A wonderful, intricate adventure, with a little bit of romance on the side for Watson (and plenty of disdainful commentary from his cocaine-addicted roommate...)

Sunday, 20 January 2013

Showcase Sunday #16

Showcase Sunday is hosted by Vicky at Books, Biscuits and Tea.

This week I stopped off in the Central Library in Birmingham, only to discover that because the new, shiny Library of Birmingham is opening in June, most of the books are now in storage. This is a picture of what the new library will look like - I'm very excited!

I did, however, pick up a couple of books:

Bunheads - Sophie Flack

Rose By Any Other Name - Maureen McCarthy

Bonus - this one will count towards my Australian Women Writers Challenge!

This weekend has been very snowy, right from Thursday night onwards, and the university campus closed down yesterday lunchtime, so I had a very snowy evening curled up inside! I ended up watching We Bought A Zoo, which was a bit like Field of Dreams with animals, but it did have an excellent soundtrack - most of it was done by Jonsi, but there was also some Neil Young, Temple of the Dog, Eddie Vedder and Mike McCready to enjoy.

Thanks for stopping by!

Thursday, 17 January 2013

Review: Grimm's Fairy Stories, Jacob & Wilhelm Grimm

Grimm's Fairy Stories

Jacob & Wilhelm Grimm

Kindle edition (public domain), originally published 1812

Cinderella, Sleeping Beauty, Rapunzel, Snow White, Hansel and Gretel: these stories, plus numerous less well-known ones, make up this compendium of fairytales, collated originally by the German brothers Jacob and Wilhelm Grimm. Like numerous new Kindle owners, I downloaded this for free to try out my ereader and to revisit a lingering fascination with these old fairytales, stripped of their Disney gloss and trendy YA makeovers.

The stories themselves are a bit hit and miss - short, with little extraneous detail, some are funny, most moralising, and a fair number are out and out strange. Benevolent kings, wicked stepmothers and greedy sons abound, creeping around in forests and coveting gold and silver, not to mention ignoring that ugly old woman in the cottage at their peril. On the other hand, young, beautiful women are there to be fallen in love with (often at first glance) and kidnapped 'rescued' - a far cry from their modern-day counterparts of Cinder and Scarlet and the raft of other fairytale-inspired novels that have emerged more recently.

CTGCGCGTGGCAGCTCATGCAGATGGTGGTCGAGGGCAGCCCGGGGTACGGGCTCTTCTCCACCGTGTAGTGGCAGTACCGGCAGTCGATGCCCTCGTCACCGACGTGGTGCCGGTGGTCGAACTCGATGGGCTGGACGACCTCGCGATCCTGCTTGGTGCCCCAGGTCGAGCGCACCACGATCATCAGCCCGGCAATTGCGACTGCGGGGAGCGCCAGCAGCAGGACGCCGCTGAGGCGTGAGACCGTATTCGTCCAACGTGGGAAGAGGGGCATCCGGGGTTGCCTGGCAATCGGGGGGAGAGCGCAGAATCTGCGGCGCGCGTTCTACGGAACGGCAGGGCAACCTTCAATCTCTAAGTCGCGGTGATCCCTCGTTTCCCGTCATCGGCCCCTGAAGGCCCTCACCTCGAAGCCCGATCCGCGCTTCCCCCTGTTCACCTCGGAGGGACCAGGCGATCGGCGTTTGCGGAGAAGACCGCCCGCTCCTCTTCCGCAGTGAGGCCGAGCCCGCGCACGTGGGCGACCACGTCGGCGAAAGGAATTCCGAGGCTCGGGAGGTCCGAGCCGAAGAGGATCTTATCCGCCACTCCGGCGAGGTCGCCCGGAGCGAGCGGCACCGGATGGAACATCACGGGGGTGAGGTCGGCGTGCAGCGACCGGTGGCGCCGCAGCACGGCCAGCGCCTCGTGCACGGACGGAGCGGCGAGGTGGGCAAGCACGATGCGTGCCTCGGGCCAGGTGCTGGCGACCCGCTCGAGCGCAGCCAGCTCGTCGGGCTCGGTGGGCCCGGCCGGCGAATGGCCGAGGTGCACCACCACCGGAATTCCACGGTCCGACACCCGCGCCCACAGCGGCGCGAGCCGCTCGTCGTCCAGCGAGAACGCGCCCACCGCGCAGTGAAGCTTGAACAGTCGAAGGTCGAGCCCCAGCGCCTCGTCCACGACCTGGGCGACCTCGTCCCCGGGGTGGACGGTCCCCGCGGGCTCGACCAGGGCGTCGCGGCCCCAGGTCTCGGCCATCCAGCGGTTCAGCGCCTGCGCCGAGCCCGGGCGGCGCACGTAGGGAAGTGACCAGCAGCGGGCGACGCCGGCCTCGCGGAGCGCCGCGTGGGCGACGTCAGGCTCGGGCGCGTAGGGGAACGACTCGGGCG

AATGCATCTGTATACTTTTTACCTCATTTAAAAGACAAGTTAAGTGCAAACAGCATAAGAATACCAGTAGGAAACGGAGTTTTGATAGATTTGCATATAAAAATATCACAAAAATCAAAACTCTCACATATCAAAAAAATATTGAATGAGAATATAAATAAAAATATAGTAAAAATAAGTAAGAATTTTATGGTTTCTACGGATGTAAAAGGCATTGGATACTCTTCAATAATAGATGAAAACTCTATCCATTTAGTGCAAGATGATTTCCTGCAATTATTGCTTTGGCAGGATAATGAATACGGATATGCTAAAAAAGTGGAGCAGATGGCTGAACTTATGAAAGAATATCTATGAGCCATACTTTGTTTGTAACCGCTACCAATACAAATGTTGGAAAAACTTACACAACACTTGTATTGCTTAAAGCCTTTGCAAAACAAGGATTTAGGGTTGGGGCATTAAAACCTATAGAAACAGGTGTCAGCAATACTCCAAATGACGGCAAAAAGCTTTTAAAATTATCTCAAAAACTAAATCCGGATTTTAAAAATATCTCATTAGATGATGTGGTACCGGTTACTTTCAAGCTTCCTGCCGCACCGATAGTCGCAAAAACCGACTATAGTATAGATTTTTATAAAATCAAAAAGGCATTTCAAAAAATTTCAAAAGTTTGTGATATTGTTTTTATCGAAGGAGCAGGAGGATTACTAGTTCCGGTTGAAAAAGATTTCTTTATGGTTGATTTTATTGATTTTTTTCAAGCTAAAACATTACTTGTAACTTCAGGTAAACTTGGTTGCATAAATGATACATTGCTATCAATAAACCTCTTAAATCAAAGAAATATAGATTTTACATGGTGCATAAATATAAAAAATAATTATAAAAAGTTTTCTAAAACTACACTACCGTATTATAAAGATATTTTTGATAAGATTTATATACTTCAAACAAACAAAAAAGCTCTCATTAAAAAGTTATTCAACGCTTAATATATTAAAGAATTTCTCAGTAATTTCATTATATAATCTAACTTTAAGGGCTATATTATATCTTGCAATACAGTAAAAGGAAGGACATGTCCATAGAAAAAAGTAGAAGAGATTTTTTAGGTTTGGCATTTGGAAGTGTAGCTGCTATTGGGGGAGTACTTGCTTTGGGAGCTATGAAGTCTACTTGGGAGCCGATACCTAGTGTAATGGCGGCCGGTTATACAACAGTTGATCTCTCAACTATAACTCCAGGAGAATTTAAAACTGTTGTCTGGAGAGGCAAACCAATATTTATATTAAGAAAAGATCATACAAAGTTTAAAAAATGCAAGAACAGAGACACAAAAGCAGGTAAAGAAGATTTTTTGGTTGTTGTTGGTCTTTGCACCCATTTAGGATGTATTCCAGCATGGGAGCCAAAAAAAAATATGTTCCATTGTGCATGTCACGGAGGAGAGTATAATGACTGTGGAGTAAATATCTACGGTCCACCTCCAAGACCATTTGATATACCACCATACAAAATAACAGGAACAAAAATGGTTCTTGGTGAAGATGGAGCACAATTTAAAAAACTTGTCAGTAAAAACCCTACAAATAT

But as storytelling goes, in its most simple, straightforward way, with a message and a purpose (even if that message does come via a talking, albeit beheaded, horse), this is a collection worth a read, if only to see the roots of a large chunk of literature, and to marvel at a time when getting a girl to marry you was as easy as carrying her off on a horse...

Overall rating: 6/10

Book source: Free Kindle download.

Tuesday, 15 January 2013

Being brave: the dreaded DNF

As an almost-rule, I am a compulsive finisher of books. I read so fast as a kid that I would read and re-read (and re-read again) most books in my collection, and a lot of books from the library, just to constantly have something with words and pages in my hand. This would include books that I wasn't really getting along with, because every book deserves a chance, right? Plus, great or not, it was a new story to plough through, and to a kid with limited pocket money and a library with a finite selection of kids and teen books, that was enough.

As a result, though, I've read some pretty terrible books in my time.

I finally DNF'ed something a couple of years ago, when I gave up Stephen King's Black House as a bad job, and moved on to something else. Over Christmas, I was reading Death Comes to Pemberley, the P.D. James crime novel set six years after the events of Pride & Prejudice. On paper, this was an exciting mixture of a brilliant crime writer and an intriguing look at some beloved characters, and yet by the time I was halfway through I just didn't care. The writing was unengaging, the plot was plodding and I cared neither about the character who was dead, or who might have done it. (My mum was, incidentally, reading it at the same time by coincidence, and although she finished it she was reasonably underwhelmed.)

So I gave it up and put it to one side, and today I finally marked some other stuff as DNF on Goodreads. Naomi Wolf's The Beauty Myth, fascinating as the idea is, failed to grab me in the first place and has been dragged from bookcase to shelf over the last three years as I've moved house again and again, only to remain largely untouched a couple of chapters in. The audiobook of Bill Bryson's Down Under was something of a chore - I was hoping for a more positive foray into audiobooks when I picked this up at the library, but the narrator is appalling. He reads in an affected American accent, presumably to mirror Bryson, and the frequent lapses into an Australian accent hurt my brain. I'm sure the book is great, and I'm a big fan of Bryson, but I've had to stop listening to this.

Although a little part of me feels bad about giving up on these books and casting them aside, I'm now free of them, and free to go and read something else that I might actually enjoy. My time is increasingly limited, and as a result I'm less inclined to carry on with a book that isn't holding my attention. It's taken a while, but I think I'm finally happy to DNF the duds!

Sunday, 13 January 2013

Showcase Sunday #15

Showcase Sunday is hosted by Vicky at Books, Biscuits and Tea.

This weekend I walked IN THE SNOW to the library. Granted, the snow didn't settle, and it didn't stay around for too long, but SNOW, people. I love snow. In Doppler, Doppler himself says: